Posts Tagged social contract
“Everyone’s the good guy in their own story.” It’s funny how perspective works: we get so focused on living our own lives that we sometimes forget that everyone around us is trying to do exactly the same thing. Marketing departments and Tea Partiers want us to be our own unique selves, but how can we do that without getting in each other’s way?
The U.S. Constitution guarantees the fundamental freedoms necessary for each citizen to be their own person, but until now they haven’t had access to the sheer amount of esoterica that can craft a unique persona. The rise of social media changed that, which is why so many suburban white kids now have a taste for kimchi.
Expanding cultural horizons is always a good thing, but sometimes it smacks of desperation. It is possible to spend too much effort on introspection, to examine one’s self so closely that you will inevitably find an excuse to continue a self-aggrandizing search for happiness.
The more we spend looking at ourselves, the less we see of other people. That makes social interactions more difficult, because everyone else starts to seem like an obstacle, or a pawn. We deserve to make ourselves happy, but we need to remember that everyone else is doing the same thing.
Technology is a wonderful thing (this blog wouldn’t be possible without it), but it does come with some drawbacks. The combined heat of the world’s iPad 3s is probably contributing to global warming, and some say the Internet is just one big distraction. Regardless, one thing is certain: high tech gadgets make people incredibly rude.
People seem to think that smart phones and other devices excuse them from behaving properly. They let them ring at the most inappropriate times, and discuss things in elevated cell phone voices that not one needs to hear. Suits with ear pieces look like they are talking to themselves. People carry on conversations with friends while texting other friends.
A few years ago, this type of behavior would have been unthinkable. Now, people are so engrossed in what is happening on their tiny LCD screens that they ignore the people around them. Is this the future of human interactions? Perhaps not.
I may sound like an altacocker, but I’m actually part of the young, tech savvy generation ad men dream about. This isn’t the 1950s, where an older generation decried youth’s supposed lack of morals. This time, parents (and grandparents) are listening to rock n’ roll. Unlike past cultural phenomena, the technological revolution is not generation-specific.
A common stereotype is that all young people are very good with computers, while their Baby Boomer parents just can’t figure them out. That’s often true, but that doesn’t mean older people are not using computers, smart phones, or tablets. In fact, that’s the problem.
A lot of older people have smart phones, but they may not be comfortable using them. They see other people being obnoxious, and assume it is part of the brave new smart phone culture. These people probably don’t even know how to set their iPhones to “silent.”
Consequently, it’s up to teenagers and 20-somethings to teach their parents some manners. This generation has grown up with the annoyances of technology abuse, so they know how to use their devices without making everyone within a 15-foot radius want to kill them. Youth is also much better for marketing: no one takes an old person complaining about manners seriously, but what about someone in their 20s? For once, parents should listen to their children.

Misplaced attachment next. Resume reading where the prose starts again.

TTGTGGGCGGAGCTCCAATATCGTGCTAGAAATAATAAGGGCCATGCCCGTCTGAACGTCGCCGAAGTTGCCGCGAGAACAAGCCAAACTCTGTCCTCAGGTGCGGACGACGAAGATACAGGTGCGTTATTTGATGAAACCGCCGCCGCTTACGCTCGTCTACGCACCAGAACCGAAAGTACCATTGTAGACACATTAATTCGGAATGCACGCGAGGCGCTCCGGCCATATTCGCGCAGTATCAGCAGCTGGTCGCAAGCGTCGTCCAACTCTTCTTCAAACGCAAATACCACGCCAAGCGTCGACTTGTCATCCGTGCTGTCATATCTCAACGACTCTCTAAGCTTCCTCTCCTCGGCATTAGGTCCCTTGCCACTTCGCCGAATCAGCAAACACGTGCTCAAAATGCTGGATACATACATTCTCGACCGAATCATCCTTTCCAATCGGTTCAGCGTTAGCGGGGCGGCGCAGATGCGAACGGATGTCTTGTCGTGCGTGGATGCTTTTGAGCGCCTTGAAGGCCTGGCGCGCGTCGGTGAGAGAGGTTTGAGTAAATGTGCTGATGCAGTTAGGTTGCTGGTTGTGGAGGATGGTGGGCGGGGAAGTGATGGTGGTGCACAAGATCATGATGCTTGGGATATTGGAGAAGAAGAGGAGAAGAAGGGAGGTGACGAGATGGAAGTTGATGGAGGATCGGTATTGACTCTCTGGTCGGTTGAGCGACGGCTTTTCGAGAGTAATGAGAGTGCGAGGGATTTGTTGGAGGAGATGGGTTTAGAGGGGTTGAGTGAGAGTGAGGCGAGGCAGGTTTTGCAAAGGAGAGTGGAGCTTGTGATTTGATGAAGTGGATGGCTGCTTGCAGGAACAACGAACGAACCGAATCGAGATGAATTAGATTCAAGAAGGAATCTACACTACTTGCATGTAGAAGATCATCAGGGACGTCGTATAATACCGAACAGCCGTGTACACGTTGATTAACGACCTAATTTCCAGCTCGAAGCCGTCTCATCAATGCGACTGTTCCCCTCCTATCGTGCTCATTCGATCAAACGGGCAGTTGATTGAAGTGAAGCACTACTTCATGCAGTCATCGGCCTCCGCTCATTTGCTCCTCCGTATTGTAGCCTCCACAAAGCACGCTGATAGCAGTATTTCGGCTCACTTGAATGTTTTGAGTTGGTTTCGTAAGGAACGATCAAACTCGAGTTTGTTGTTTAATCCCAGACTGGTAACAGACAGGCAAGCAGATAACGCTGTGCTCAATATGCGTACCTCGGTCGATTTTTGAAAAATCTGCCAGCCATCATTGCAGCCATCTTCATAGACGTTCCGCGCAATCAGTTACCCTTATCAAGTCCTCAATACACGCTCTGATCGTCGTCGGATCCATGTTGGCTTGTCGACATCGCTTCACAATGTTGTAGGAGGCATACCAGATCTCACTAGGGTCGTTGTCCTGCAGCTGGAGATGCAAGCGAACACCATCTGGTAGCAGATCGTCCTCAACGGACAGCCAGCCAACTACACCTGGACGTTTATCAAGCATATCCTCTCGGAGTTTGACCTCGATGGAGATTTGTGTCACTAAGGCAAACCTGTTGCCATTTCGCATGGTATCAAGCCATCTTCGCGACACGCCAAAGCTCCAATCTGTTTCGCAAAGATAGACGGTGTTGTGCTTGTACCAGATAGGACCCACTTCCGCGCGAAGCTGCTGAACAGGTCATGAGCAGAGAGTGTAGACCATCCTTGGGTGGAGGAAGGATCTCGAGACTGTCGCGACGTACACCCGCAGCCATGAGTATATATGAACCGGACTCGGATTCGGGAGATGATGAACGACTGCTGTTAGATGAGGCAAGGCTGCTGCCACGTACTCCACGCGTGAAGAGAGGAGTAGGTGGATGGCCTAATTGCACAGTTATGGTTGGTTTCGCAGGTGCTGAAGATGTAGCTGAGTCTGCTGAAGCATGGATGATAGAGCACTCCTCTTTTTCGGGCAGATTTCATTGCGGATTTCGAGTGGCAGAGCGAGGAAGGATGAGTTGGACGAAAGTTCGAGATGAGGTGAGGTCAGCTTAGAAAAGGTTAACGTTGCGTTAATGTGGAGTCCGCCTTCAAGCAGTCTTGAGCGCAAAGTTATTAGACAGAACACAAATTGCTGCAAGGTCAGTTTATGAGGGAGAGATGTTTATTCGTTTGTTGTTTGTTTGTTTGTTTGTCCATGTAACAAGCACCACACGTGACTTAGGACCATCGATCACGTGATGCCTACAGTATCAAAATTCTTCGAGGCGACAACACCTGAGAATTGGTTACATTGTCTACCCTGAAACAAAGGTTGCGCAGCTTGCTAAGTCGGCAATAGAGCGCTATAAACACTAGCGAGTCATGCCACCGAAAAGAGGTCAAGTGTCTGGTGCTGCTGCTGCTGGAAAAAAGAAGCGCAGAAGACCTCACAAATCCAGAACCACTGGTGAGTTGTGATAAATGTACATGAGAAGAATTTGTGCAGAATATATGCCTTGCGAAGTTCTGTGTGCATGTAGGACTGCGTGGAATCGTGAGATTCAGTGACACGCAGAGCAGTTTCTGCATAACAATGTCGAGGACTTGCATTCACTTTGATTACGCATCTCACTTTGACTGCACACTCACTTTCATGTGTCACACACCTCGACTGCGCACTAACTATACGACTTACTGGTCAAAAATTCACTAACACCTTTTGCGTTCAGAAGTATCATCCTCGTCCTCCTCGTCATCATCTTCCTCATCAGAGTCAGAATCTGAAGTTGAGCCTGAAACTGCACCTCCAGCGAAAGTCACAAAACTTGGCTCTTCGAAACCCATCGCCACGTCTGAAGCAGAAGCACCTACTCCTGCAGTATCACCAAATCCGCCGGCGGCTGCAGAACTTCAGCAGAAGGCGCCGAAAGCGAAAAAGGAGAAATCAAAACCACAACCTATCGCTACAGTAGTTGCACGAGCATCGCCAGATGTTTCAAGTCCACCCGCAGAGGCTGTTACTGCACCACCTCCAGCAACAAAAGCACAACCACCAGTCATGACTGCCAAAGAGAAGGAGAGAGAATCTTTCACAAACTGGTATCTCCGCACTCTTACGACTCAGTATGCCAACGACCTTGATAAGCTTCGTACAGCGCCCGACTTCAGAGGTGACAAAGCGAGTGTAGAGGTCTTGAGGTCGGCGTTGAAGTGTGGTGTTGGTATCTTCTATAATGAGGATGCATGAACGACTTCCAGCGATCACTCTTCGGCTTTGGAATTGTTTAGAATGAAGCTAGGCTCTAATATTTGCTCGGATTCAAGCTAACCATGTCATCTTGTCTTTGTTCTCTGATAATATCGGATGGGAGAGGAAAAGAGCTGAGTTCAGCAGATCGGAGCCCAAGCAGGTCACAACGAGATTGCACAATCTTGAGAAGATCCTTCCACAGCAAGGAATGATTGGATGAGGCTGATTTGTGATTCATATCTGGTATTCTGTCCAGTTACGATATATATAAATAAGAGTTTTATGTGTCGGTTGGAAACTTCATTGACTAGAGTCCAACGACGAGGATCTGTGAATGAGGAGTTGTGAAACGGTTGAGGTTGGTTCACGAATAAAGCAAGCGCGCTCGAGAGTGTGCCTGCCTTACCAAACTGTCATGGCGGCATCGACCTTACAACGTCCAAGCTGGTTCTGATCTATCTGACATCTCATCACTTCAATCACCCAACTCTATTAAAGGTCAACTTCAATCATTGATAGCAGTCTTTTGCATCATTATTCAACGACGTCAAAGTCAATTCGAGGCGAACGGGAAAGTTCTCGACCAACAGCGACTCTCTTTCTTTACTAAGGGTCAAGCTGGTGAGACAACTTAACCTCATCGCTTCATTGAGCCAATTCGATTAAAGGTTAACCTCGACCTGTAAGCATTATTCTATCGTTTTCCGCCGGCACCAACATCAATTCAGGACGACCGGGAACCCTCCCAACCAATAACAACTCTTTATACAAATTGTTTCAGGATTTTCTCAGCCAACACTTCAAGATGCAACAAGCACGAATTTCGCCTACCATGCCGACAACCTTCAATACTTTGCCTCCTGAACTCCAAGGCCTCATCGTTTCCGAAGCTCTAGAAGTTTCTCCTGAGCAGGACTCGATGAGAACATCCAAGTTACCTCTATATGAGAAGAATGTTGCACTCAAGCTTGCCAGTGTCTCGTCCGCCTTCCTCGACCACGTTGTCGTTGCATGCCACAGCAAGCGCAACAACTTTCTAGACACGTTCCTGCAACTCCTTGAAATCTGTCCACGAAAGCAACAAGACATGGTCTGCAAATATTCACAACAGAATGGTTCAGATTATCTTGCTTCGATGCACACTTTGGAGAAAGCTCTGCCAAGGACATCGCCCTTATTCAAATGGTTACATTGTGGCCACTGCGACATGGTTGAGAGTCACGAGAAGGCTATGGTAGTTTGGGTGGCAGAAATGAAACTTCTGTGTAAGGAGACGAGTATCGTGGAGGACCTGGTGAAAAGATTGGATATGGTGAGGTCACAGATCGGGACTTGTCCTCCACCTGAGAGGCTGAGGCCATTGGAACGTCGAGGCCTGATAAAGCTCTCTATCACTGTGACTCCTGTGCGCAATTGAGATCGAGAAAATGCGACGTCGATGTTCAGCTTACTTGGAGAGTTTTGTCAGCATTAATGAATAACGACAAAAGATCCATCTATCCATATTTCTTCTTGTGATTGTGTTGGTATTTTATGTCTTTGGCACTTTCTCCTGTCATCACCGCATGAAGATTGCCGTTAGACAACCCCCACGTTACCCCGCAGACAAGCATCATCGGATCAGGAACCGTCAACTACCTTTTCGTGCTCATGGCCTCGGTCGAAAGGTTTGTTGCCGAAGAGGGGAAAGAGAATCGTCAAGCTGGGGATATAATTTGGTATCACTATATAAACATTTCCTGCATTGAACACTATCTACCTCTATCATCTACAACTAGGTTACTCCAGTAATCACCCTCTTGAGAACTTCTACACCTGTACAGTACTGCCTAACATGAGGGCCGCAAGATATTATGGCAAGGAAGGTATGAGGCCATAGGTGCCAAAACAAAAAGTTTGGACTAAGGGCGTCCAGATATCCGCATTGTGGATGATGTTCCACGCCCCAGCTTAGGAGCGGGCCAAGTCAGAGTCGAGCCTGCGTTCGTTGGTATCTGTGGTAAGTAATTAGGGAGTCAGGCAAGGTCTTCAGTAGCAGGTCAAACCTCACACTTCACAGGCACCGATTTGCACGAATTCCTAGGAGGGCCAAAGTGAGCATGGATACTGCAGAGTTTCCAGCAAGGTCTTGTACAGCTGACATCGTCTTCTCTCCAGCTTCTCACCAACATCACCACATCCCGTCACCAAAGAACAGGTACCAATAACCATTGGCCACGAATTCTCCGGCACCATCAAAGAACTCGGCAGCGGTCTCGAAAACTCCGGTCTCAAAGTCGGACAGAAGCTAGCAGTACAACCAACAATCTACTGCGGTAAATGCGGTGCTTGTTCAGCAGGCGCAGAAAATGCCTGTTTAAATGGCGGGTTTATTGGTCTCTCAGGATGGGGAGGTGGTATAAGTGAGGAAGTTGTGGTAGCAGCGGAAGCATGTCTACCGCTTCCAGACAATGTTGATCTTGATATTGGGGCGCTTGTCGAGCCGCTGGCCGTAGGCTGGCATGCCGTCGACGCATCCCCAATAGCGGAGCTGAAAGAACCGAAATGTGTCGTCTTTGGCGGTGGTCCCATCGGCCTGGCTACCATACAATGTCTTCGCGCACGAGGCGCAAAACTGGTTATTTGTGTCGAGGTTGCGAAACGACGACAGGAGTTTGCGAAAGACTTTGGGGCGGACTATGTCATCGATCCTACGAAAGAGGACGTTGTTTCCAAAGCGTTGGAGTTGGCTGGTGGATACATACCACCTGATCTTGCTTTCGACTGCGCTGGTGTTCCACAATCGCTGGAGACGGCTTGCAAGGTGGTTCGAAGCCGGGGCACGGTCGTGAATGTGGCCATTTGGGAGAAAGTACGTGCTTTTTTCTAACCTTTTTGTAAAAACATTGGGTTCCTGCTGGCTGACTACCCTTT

Without individuality, life would be incredibly boring. Luckily, all human beings have a unique personality, some more unique than others. Everyone has at least one “character” in their lives, someone with a personality so strong you would think they were sent from central casting.
These people transcend the social niceties most of us get hung up on. Whether it’s the conductor singing “City of New Orleans” as he punches tickets on a commuter train, or the unofficial mayor of a small town or neighborhood, who seems to be friends with everyone, they are easy to spot.
It’s a role that few people have the audacity and, well, character to pull off without looking like schmucks, and that is the way it should be. Society can only handle so many characters, but almost everybody tries to be one.
People try to write off their irascibility and anti-social behavior by adopting the character facade: it’s not their fault that they offended you, they tell it like it is and that’s just the way they are. You need to get over it.
Curmudgeons aren’t the only culprits. Younger people have their own archetypal characters, like the “partier” or “drama queen.” Instead of tailoring responses to different situations like human beings, they react the same way every time and expect the rest of the world to accommodate them.
The world needs characters, what it doesn’t need is narcissists. Everyone has personality flaws, or moments of indiscretion, and no one should be crucified for the occasional bad mood or inappropriate reaction. Still, people need to own up to their mistakes: not everything can be blamed on one’s immutable character.
If everyone was a character, there would be no point in being a character. The genre would become overplayed and passe, like superhero comics or vampire romances. To have character, a person has to be unique. Everyone wants to escape the pressure of social mores, but that doesn’t mean they can pull off this kind of performance.
Real-life characters know they live in the real world, but they interact with it in a different way than everyone else. Wannabe characters just want to escape the rules of the real world with shallow play-acting, and that is why the whole notion of characters has gone too far. Not everyone can be Groucho; someone has to be Zeppo.
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